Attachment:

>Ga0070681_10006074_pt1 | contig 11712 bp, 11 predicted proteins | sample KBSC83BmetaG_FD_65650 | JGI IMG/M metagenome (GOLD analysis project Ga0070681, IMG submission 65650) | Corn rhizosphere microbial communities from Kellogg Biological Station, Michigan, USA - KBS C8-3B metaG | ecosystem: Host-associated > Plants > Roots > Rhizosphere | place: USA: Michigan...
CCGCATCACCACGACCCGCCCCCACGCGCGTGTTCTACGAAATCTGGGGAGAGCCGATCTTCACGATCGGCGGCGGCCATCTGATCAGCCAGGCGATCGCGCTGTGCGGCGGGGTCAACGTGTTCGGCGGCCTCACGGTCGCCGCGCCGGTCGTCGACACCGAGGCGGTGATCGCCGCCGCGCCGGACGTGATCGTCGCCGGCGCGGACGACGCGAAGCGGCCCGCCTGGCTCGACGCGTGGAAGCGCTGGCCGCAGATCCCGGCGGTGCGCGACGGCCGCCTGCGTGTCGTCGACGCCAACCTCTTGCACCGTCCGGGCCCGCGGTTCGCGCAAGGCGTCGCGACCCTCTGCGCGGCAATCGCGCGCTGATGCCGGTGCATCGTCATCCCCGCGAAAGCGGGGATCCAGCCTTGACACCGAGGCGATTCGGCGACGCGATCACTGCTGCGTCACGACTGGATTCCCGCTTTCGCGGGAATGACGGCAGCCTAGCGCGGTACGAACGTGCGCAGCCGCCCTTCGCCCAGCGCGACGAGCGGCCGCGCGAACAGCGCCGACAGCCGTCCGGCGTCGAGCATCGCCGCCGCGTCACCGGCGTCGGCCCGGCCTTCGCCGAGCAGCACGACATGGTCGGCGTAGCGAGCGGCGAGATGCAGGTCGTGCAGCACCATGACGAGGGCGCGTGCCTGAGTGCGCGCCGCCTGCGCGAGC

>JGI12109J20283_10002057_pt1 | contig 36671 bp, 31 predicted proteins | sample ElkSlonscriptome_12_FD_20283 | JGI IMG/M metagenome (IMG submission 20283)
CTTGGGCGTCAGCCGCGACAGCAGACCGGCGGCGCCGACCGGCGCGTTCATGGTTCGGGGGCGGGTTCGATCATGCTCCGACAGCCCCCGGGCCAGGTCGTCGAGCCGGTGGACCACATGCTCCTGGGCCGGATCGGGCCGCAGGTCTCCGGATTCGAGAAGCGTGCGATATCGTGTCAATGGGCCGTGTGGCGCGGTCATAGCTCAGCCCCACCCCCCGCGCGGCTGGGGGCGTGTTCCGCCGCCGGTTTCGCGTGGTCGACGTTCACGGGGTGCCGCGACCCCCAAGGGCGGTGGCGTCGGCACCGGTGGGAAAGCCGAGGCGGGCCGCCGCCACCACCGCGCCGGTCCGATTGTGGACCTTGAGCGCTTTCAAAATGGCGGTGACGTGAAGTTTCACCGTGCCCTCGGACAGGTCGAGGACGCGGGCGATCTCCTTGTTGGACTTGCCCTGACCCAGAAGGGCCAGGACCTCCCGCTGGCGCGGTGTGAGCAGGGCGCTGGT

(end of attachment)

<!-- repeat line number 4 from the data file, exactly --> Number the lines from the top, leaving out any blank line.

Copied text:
CTTGGGCGTCAGCCGCGACAGCAGACCGGCGGCGCCGACCGGCGCGTTCATGGTTCGGGGGCGGGTTCGATCATGCTCCGACAGCCCCCGGGCCAGGTCGTCGAGCCGGTGGACCACATGCTCCTGGGCCGGATCGGGCCGCAGGTCTCCGGATTCGAGAAGCGTGCGATATCGTGTCAATGGGCCGTGTGGCGCGGTCATAGCTCAGCCCCACCCCCCGCGCGGCTGGGGGCGTGTTCCGCCGCCGGTTTCGCGTGGTCGACGTTCACGGGGTGCCGCGACCCCCAAGGGCGGTGGCGTCGGCACCGGTGGGAAAGCCGAGGCGGGCCGCCGCCACCACCGCGCCGGTCCGATTGTGGACCTTGAGCGCTTTCAAAATGGCGGTGACGTGAAGTTTCACCGTGCCCTCGGACAGGTCGAGGACGCGGGCGATCTCCTTGTTGGACTTGCCCTGACCCAGAAGGGCCAGGACCTCCCGCTGGCGCGGTGTGAGCAGGGCGCTGGT